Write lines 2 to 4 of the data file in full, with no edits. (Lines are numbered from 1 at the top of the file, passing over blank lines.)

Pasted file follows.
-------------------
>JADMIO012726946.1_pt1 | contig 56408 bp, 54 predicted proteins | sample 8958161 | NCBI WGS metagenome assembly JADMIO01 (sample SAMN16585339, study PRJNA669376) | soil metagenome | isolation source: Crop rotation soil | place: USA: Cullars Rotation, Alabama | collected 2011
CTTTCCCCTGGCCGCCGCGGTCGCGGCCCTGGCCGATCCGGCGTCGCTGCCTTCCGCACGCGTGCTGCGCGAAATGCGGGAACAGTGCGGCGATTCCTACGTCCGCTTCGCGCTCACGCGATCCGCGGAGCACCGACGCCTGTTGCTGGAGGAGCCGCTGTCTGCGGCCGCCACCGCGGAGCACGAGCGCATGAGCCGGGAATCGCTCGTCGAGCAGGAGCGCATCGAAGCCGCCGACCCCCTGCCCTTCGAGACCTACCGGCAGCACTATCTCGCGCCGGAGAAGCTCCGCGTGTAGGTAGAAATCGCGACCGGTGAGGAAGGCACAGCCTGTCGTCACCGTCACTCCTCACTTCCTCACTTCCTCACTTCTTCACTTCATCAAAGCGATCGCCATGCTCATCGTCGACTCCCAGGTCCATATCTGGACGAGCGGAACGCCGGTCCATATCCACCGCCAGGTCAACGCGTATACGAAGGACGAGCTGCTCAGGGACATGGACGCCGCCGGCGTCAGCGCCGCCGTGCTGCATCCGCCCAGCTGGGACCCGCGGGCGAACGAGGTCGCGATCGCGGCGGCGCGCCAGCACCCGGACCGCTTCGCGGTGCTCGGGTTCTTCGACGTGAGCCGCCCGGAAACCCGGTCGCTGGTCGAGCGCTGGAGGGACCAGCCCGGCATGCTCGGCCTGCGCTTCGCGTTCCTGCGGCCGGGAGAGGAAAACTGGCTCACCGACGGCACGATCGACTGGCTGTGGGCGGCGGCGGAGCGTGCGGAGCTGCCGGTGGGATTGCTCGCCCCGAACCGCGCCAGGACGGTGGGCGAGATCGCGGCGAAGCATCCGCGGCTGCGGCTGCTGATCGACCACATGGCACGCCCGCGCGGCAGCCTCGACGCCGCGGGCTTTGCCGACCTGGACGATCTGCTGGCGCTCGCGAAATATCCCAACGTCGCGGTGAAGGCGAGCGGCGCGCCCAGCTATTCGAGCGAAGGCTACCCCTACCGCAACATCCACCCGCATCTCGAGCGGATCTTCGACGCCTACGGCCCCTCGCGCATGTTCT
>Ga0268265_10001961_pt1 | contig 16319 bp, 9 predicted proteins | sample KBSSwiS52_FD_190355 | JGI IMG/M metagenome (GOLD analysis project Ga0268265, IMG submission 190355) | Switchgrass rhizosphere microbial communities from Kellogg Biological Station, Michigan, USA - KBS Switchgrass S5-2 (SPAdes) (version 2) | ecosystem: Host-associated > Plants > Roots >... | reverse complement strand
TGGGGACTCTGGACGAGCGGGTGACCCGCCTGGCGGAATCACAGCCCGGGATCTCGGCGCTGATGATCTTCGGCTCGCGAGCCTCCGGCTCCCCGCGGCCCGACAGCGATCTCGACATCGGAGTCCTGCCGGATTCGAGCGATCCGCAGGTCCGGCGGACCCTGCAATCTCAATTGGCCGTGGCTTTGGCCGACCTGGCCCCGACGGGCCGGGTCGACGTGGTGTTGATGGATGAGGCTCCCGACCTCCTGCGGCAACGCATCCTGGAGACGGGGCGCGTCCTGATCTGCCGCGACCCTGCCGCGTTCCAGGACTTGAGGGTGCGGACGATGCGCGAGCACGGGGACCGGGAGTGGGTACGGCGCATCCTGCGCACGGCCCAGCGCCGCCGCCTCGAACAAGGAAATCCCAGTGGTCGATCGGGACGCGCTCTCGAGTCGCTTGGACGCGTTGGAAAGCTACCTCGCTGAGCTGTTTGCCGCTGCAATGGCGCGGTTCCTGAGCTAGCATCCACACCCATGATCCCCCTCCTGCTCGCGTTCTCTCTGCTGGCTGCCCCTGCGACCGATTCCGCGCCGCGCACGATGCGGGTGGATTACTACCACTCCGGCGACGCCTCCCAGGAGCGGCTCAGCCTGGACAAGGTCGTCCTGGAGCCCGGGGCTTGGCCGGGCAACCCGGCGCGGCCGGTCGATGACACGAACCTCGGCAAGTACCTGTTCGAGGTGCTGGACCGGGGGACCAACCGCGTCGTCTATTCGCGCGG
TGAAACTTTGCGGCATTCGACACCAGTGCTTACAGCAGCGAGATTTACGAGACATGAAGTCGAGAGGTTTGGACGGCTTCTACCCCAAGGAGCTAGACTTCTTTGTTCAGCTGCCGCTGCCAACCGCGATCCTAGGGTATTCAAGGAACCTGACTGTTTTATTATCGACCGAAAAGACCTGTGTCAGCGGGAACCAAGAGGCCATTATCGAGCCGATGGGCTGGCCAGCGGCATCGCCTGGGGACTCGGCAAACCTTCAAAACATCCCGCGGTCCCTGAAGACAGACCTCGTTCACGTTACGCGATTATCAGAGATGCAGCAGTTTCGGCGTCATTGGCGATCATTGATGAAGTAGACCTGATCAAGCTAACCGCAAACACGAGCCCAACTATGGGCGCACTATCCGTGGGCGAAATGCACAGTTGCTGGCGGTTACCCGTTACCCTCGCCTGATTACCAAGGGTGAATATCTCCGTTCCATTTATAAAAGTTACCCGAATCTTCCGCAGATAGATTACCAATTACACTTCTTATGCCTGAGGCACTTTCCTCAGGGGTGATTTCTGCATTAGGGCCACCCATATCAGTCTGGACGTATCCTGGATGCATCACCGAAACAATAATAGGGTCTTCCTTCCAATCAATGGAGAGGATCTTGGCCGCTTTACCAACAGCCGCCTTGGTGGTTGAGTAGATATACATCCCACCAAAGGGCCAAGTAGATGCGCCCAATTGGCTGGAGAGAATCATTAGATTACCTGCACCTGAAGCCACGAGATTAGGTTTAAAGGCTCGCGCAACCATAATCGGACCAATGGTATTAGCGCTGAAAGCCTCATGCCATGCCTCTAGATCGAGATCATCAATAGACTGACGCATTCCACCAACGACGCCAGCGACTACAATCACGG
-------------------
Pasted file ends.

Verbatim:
CTTTCCCCTGGCCGCCGCGGTCGCGGCCCTGGCCGATCCGGCGTCGCTGCCTTCCGCACGCGTGCTGCGCGAAATGCGGGAACAGTGCGGCGATTCCTACGTCCGCTTCGCGCTCACGCGATCCGCGGAGCACCGACGCCTGTTGCTGGAGGAGCCGCTGTCTGCGGCCGCCACCGCGGAGCACGAGCGCATGAGCCGGGAATCGCTCGTCGAGCAGGAGCGCATCGAAGCCGCCGACCCCCTGCCCTTCGAGACCTACCGGCAGCACTATCTCGCGCCGGAGAAGCTCCGCGTGTAGGTAGAAATCGCGACCGGTGAGGAAGGCACAGCCTGTCGTCACCGTCACTCCTCACTTCCTCACTTCCTCACTTCTTCACTTCATCAAAGCGATCGCCATGCTCATCGTCGACTCCCAGGTCCATATCTGGACGAGCGGAACGCCGGTCCATATCCACCGCCAGGTCAACGCGTATACGAAGGACGAGCTGCTCAGGGACATGGACGCCGCCGGCGTCAGCGCCGCCGTGCTGCATCCGCCCAGCTGGGACCCGCGGGCGAACGAGGTCGCGATCGCGGCGGCGCGCCAGCACCCGGACCGCTTCGCGGTGCTCGGGTTCTTCGACGTGAGCCGCCCGGAAACCCGGTCGCTGGTCGAGCGCTGGAGGGACCAGCCCGGCATGCTCGGCCTGCGCTTCGCGTTCCTGCGGCCGGGAGAGGAAAACTGGCTCACCGACGGCACGATCGACTGGCTGTGGGCGGCGGCGGAGCGTGCGGAGCTGCCGGTGGGATTGCTCGCCCCGAACCGCGCCAGGACGGTGGGCGAGATCGCGGCGAAGCATCCGCGGCTGCGGCTGCTGATCGACCACATGGCACGCCCGCGCGGCAGCCTCGACGCCGCGGGCTTTGCCGACCTGGACGATCTGCTGGCGCTCGCGAAATATCCCAACGTCGCGGTGAAGGCGAGCGGCGCGCCCAGCTATTCGAGCGAAGGCTACCCCTACCGCAACATCCACCCGCATCTCGAGCGGATCTTCGACGCCTACGGCCCCTCGCGCATGTTCT
>Ga0268265_10001961_pt1 | contig 16319 bp, 9 predicted proteins | sample KBSSwiS52_FD_190355 | JGI IMG/M metagenome (GOLD analysis project Ga0268265, IMG submission 190355) | Switchgrass rhizosphere microbial communities from Kellogg Biological Station, Michigan, USA - KBS Switchgrass S5-2 (SPAdes) (version 2) | ecosystem: Host-associated > Plants > Roots >... | reverse complement strand
TGGGGACTCTGGACGAGCGGGTGACCCGCCTGGCGGAATCACAGCCCGGGATCTCGGCGCTGATGATCTTCGGCTCGCGAGCCTCCGGCTCCCCGCGGCCCGACAGCGATCTCGACATCGGAGTCCTGCCGGATTCGAGCGATCCGCAGGTCCGGCGGACCCTGCAATCTCAATTGGCCGTGGCTTTGGCCGACCTGGCCCCGACGGGCCGGGTCGACGTGGTGTTGATGGATGAGGCTCCCGACCTCCTGCGGCAACGCATCCTGGAGACGGGGCGCGTCCTGATCTGCCGCGACCCTGCCGCGTTCCAGGACTTGAGGGTGCGGACGATGCGCGAGCACGGGGACCGGGAGTGGGTACGGCGCATCCTGCGCACGGCCCAGCGCCGCCGCCTCGAACAAGGAAATCCCAGTGGTCGATCGGGACGCGCTCTCGAGTCGCTTGGACGCGTTGGAAAGCTACCTCGCTGAGCTGTTTGCCGCTGCAATGGCGCGGTTCCTGAGCTAGCATCCACACCCATGATCCCCCTCCTGCTCGCGTTCTCTCTGCTGGCTGCCCCTGCGACCGATTCCGCGCCGCGCACGATGCGGGTGGATTACTACCACTCCGGCGACGCCTCCCAGGAGCGGCTCAGCCTGGACAAGGTCGTCCTGGAGCCCGGGGCTTGGCCGGGCAACCCGGCGCGGCCGGTCGATGACACGAACCTCGGCAAGTACCTGTTCGAGGTGCTGGACCGGGGGACCAACCGCGTCGTCTATTCGCGCGG